A fabulous expanse of manicured lawn is one of the most satisfying sights for any homeowner. Knowing you laid that beautiful lawn from scratch makes it look even better, and the good news is that growing grass from seed is relatively straightforward, even if you’re not particularly green-fingered.
In this article, we’ll show you how simple it is to grow a stretch of turf that will make you beam with pride every time you look out of the window. If it makes your neighbours green with envy as well, that’s a bonus.
And, of course, all the equipment you’ll need to make it happen with minimal effort is available to hire from us at HSS. So, let’s get to work.
Seed or turf?
That’s the first question when you’re ready to start laying a new lawn. Turfing can be quicker, but it’s a more expensive option. And there’s something wonderfully rewarding about preparing a plot, planting seeds and watching bare earth spring into vibrant green life.
Choose your moment
Mid-spring and early autumn are the best times to seed a lawn, thanks to plenty of moisture and moderate temperatures. autumn is the best of all as the roots have all winter to establish themselves. However, if it’s heading towards late autumn, be sure to sow the seeds at least ten days before any frost is due.
Clear away old grass, weeds and debris
The key to creating a flawless lawn is to purge the area of vegetation, stones and debris thoroughly. Use a sharp spade and a keen eye to remove every trace of old grass or other plants, such as bindweed, daisies and buttercups. Or consider using a turf cutter to make light work of large turfed areas.
If you choose to treat the area with weed killer, make sure it’s a herbicide that acts on the weeds then disappears. Avoid the residual type that stays in the soil, as that will stop the new grass in its tracks.
(Credit: schulzie) URL: https://www.istockphoto.com
Rotavate and enrich the soil
Step three is where the HSS range of gardening and landscaping gear comes into its own. You’ll need to clear and turn over the soil to a depth of around 25 centimetres, and one of our power rotavators is made for the job.
This is the perfect opportunity to cultivate the best soil for grass by digging in plenty of well-rotted manure, compost and topsoil, especially if the earth is sandy. Leave the enriched soil to settle for at least a few days, or better still, a few weeks.
Level, compact, fertilise and rake repeatedly
Now you’re ready for the final phase of preparation before sowing:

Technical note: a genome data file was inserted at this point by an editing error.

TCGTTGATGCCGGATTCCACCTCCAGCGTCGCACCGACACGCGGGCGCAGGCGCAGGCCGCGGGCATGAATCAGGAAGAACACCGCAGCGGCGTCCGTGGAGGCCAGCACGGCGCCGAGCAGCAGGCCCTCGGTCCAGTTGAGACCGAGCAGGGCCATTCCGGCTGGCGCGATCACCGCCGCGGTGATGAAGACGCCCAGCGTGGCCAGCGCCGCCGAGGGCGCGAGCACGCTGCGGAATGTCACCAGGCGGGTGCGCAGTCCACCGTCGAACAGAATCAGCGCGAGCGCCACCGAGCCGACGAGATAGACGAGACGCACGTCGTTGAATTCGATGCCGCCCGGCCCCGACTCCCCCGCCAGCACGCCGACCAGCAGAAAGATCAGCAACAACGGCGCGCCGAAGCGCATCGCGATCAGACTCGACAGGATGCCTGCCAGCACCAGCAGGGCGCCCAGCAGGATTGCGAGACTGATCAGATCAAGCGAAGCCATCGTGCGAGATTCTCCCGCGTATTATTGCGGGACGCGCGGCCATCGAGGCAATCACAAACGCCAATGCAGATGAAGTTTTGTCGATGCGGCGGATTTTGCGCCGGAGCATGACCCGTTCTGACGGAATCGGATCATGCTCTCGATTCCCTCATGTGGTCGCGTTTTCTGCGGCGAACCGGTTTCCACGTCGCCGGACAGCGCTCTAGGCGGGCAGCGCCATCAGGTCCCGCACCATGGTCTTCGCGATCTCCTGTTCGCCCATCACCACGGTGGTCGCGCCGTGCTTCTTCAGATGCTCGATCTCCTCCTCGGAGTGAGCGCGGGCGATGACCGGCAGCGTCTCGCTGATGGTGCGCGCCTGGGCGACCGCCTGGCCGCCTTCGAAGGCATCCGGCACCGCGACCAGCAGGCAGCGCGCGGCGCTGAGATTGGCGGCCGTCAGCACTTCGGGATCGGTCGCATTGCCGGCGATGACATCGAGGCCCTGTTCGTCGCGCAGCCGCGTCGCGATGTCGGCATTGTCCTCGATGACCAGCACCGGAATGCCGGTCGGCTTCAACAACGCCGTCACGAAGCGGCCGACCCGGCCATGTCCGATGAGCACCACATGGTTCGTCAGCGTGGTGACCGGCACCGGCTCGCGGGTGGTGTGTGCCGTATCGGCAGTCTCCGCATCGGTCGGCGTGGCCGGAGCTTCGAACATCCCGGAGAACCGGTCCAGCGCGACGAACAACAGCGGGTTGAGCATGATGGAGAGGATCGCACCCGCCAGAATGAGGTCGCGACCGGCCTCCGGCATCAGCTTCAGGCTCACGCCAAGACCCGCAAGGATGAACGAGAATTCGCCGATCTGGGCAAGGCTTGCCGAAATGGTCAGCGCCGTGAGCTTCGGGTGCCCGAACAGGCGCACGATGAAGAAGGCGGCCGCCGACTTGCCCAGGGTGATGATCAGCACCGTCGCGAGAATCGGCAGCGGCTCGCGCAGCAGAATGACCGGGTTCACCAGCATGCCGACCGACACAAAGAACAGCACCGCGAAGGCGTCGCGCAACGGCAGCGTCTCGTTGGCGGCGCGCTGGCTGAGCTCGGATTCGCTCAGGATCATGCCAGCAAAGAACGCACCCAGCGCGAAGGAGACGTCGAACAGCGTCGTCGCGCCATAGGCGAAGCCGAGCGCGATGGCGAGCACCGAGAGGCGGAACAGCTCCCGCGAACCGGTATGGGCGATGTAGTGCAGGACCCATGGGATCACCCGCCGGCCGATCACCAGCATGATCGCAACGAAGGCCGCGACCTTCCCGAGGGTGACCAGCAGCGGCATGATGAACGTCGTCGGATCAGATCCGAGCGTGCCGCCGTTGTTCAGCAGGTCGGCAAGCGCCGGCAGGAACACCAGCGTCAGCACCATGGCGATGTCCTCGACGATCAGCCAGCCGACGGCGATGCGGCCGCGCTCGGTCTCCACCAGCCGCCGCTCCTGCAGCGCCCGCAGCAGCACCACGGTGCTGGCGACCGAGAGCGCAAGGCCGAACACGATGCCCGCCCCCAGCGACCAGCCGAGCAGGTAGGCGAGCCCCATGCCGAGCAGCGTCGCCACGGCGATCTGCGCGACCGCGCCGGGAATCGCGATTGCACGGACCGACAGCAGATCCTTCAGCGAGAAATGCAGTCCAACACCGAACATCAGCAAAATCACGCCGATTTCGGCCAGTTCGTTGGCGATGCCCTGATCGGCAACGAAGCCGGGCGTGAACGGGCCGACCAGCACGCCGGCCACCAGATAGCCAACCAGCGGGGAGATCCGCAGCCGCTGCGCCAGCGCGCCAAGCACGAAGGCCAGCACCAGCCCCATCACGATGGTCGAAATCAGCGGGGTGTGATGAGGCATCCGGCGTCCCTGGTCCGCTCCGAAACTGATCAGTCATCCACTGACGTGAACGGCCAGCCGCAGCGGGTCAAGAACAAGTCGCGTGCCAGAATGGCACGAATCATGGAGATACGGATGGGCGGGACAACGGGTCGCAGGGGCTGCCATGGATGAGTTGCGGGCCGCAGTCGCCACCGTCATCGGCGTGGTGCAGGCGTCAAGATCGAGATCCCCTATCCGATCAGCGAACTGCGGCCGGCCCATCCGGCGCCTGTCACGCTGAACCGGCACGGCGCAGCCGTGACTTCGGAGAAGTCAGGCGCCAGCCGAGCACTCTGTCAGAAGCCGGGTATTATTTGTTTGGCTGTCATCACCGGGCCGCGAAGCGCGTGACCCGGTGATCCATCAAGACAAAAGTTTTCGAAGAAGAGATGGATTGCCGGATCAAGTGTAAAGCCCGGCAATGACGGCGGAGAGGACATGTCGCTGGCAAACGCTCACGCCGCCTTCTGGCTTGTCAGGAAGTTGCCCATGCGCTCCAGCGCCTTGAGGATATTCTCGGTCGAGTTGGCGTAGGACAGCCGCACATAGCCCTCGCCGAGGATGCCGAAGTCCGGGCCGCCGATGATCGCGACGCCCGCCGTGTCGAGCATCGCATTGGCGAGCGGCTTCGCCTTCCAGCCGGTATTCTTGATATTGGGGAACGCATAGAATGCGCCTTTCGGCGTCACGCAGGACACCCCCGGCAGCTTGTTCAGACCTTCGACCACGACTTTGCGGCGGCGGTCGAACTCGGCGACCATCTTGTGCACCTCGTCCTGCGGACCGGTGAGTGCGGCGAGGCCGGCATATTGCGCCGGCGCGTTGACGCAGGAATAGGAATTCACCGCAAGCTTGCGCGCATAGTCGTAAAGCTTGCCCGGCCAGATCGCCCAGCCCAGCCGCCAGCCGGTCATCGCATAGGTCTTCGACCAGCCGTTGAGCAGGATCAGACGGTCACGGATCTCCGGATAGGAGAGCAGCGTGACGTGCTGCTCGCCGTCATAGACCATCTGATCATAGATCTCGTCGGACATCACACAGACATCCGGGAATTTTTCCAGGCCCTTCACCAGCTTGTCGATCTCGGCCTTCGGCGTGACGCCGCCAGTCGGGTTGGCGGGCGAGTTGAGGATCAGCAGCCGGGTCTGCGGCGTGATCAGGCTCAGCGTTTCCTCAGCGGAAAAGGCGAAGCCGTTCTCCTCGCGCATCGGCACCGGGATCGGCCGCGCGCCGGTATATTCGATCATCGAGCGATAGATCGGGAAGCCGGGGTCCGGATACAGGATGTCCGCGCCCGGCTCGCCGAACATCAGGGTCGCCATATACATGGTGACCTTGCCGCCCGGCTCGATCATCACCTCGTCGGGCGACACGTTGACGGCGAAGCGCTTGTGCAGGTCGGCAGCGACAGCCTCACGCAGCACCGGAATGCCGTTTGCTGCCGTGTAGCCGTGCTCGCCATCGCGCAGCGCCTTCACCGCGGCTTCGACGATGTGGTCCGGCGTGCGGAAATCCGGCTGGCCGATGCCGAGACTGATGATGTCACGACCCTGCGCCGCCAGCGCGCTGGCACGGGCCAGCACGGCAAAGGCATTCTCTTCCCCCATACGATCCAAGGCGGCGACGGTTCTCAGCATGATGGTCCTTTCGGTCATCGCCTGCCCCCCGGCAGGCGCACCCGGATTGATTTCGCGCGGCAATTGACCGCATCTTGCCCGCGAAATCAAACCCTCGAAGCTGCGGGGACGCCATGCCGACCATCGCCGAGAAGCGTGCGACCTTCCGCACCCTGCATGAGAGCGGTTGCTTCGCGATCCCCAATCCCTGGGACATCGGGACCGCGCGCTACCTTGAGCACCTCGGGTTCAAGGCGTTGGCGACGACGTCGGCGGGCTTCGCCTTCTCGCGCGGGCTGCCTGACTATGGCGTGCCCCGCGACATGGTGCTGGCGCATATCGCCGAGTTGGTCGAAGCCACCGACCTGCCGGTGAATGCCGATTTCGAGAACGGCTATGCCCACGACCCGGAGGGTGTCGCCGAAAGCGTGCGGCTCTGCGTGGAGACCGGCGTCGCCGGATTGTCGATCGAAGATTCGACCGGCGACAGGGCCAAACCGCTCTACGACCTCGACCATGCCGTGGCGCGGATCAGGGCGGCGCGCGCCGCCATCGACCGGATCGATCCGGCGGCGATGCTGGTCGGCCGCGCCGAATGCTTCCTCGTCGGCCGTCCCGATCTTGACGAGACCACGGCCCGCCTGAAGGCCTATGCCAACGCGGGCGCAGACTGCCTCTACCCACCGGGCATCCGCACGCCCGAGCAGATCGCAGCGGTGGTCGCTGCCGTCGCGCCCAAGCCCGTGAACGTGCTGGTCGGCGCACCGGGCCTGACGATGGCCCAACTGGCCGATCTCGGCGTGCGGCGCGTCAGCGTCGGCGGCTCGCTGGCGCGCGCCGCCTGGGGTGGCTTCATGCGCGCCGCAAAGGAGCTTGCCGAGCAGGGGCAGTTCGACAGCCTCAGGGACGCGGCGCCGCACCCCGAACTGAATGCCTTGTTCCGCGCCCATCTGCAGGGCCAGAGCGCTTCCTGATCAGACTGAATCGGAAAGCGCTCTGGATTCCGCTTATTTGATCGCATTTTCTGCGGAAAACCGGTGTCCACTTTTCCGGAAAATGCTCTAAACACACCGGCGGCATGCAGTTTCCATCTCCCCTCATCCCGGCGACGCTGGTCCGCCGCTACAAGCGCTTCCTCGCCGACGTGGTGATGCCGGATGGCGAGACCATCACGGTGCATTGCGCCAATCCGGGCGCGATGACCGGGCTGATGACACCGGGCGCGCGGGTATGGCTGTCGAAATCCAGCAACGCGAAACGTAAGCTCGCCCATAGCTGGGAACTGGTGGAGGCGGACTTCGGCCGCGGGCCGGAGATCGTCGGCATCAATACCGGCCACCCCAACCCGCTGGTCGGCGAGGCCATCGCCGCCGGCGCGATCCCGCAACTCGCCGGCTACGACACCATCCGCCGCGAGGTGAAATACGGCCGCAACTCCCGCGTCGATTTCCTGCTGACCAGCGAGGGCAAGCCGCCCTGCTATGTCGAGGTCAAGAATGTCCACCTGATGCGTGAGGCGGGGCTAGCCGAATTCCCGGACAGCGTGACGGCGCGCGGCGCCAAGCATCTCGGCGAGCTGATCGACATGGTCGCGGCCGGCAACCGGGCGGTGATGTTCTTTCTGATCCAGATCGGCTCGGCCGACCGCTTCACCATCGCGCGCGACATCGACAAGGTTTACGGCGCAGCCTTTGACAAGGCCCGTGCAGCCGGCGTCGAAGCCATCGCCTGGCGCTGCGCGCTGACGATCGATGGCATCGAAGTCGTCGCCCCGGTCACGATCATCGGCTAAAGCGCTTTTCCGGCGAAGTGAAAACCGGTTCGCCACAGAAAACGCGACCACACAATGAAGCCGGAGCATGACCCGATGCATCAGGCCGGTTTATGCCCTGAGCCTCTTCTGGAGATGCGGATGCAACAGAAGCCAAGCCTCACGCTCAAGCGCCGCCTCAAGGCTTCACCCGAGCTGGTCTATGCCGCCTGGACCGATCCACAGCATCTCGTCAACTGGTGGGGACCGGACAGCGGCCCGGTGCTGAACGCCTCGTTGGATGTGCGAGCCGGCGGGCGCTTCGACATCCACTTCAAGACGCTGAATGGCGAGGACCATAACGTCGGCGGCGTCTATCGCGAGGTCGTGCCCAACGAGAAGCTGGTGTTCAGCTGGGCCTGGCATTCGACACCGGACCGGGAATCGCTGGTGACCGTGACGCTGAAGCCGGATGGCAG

- Re-weed to clear any unwelcome plants that took hold while the soil was settling.
- Tread the earth down by walking over it in different directions.
- Check that the lawn area is level, then rake in 70 grams per square metre of general-purpose fertiliser.
- Finally, rake over the ground repeatedly in different directions to create a fine tilth — perfect conditions for grass growth.
Choose good quality seed
There are lots of different types of lawn, and most feature a mix of grass. For an average family lawn, a blend of durable ryegrass, fescue (with smooth texture), and self-repairing meadow grass is a safe bet. The one type of seed to shun at all costs is the cheap type. Low-cost blends are often contaminated with weeds or contain coarse agricultural ryegrass. Only fine or turf ryegrass is suitable for lawns.
If your garden is particularly shady, sunny, wet or dry, ask your garden centre to recommend the correct seed type.
(Credit: schulzie) URL: https://www.istockphoto.com/
Sow your seeds
You should spread the grass seed as evenly as possible. Remember that each seed becomes a separate plant, so they need a bit of growing room. Aim for 25 to 30 grams of seed per square metre.
When seeding a large area, divide it into square metre sections. Split the seed quantity in half and spread that half over the whole area, working in parallel rows lengthways.
Then repeat the process with the other half, working in parallel rows widthways.
After sowing, rake over the ground so that the seeds get a light covering of soil. Soak the ground immediately after sowing, using a hosepipe with a sprinkler attachment.
Wait and water
How long does grass take to grow? It can be an average of 10 to 15 days before the seeds germinate, depending on the temperature, the amount of sunshine and the type you’ve planted. It’s essential to keep the area moist and protect the seeds from birds throughout that period.
Your new lawn can have its first cut when the grass reaches around 7.5 cm tall. Ideally, use a cylinder-bladed mower and remove the front roller to avoid flattening the young grass. Ensure the blades are ultra-sharp.
If you’ve sown in the autumn, you can leave the grass unmowed over winter. If it’s spring, keep mowing every week or so. It’s wise to collect the clippings for the first few mows as they can stifle new grass.
Try to avoid using the lawn as much as possible for the first few months of its young life, and you’ll give the grass the best chance to establish itself.
Learn more before you sow
Now you know all about growing grass from seed, but what if you’re having second thoughts? If you’d like to explore laying turf or creating a low-maintenance lawn, no problem, we’ve got HSS blogs for both of these options too. Read them here.
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